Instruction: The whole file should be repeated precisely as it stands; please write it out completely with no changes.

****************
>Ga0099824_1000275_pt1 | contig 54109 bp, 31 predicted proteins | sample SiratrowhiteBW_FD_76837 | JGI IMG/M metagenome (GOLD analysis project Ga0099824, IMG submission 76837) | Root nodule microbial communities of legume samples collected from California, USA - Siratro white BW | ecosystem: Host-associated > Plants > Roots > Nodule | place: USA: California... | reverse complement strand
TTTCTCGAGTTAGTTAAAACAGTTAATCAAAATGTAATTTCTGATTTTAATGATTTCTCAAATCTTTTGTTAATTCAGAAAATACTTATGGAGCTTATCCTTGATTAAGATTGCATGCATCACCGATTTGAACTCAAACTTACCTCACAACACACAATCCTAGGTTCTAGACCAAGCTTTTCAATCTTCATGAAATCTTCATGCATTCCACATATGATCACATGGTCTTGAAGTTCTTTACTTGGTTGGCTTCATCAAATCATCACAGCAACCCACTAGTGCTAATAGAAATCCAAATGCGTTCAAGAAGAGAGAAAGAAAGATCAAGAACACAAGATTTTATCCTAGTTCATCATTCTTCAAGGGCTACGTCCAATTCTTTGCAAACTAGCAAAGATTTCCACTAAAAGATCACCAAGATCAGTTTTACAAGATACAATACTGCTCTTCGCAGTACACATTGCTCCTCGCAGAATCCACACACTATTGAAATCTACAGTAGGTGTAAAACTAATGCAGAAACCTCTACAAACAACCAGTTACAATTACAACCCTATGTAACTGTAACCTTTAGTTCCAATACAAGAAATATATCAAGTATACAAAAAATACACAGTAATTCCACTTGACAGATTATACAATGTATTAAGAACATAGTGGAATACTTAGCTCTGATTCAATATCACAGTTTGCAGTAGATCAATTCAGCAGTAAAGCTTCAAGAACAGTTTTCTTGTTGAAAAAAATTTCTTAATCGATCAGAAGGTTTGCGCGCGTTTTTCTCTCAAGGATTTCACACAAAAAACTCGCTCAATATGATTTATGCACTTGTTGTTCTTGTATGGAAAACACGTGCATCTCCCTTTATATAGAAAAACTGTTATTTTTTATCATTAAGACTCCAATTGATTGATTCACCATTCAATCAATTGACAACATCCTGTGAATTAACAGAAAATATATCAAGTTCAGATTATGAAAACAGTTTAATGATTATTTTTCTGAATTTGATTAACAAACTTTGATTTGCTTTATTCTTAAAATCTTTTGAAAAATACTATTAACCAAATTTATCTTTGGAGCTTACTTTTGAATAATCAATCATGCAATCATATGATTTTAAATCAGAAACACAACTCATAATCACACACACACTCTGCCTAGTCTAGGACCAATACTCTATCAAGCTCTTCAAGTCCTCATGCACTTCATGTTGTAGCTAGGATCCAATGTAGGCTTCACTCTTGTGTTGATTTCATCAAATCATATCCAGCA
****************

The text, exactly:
>Ga0099824_1000275_pt1 | contig 54109 bp, 31 predicted proteins | sample SiratrowhiteBW_FD_76837 | JGI IMG/M metagenome (GOLD analysis project Ga0099824, IMG submission 76837) | Root nodule microbial communities of legume samples collected from California, USA - Siratro white BW | ecosystem: Host-associated > Plants > Roots > Nodule | place: USA: California... | reverse complement strand
TTTCTCGAGTTAGTTAAAACAGTTAATCAAAATGTAATTTCTGATTTTAATGATTTCTCAAATCTTTTGTTAATTCAGAAAATACTTATGGAGCTTATCCTTGATTAAGATTGCATGCATCACCGATTTGAACTCAAACTTACCTCACAACACACAATCCTAGGTTCTAGACCAAGCTTTTCAATCTTCATGAAATCTTCATGCATTCCACATATGATCACATGGTCTTGAAGTTCTTTACTTGGTTGGCTTCATCAAATCATCACAGCAACCCACTAGTGCTAATAGAAATCCAAATGCGTTCAAGAAGAGAGAAAGAAAGATCAAGAACACAAGATTTTATCCTAGTTCATCATTCTTCAAGGGCTACGTCCAATTCTTTGCAAACTAGCAAAGATTTCCACTAAAAGATCACCAAGATCAGTTTTACAAGATACAATACTGCTCTTCGCAGTACACATTGCTCCTCGCAGAATCCACACACTATTGAAATCTACAGTAGGTGTAAAACTAATGCAGAAACCTCTACAAACAACCAGTTACAATTACAACCCTATGTAACTGTAACCTTTAGTTCCAATACAAGAAATATATCAAGTATACAAAAAATACACAGTAATTCCACTTGACAGATTATACAATGTATTAAGAACATAGTGGAATACTTAGCTCTGATTCAATATCACAGTTTGCAGTAGATCAATTCAGCAGTAAAGCTTCAAGAACAGTTTTCTTGTTGAAAAAAATTTCTTAATCGATCAGAAGGTTTGCGCGCGTTTTTCTCTCAAGGATTTCACACAAAAAACTCGCTCAATATGATTTATGCACTTGTTGTTCTTGTATGGAAAACACGTGCATCTCCCTTTATATAGAAAAACTGTTATTTTTTATCATTAAGACTCCAATTGATTGATTCACCATTCAATCAATTGACAACATCCTGTGAATTAACAGAAAATATATCAAGTTCAGATTATGAAAACAGTTTAATGATTATTTTTCTGAATTTGATTAACAAACTTTGATTTGCTTTATTCTTAAAATCTTTTGAAAAATACTATTAACCAAATTTATCTTTGGAGCTTACTTTTGAATAATCAATCATGCAATCATATGATTTTAAATCAGAAACACAACTCATAATCACACACACACTCTGCCTAGTCTAGGACCAATACTCTATCAAGCTCTTCAAGTCCTCATGCACTTCATGTTGTAGCTAGGATCCAATGTAGGCTTCACTCTTGTGTTGATTTCATCAAATCATATCCAGCA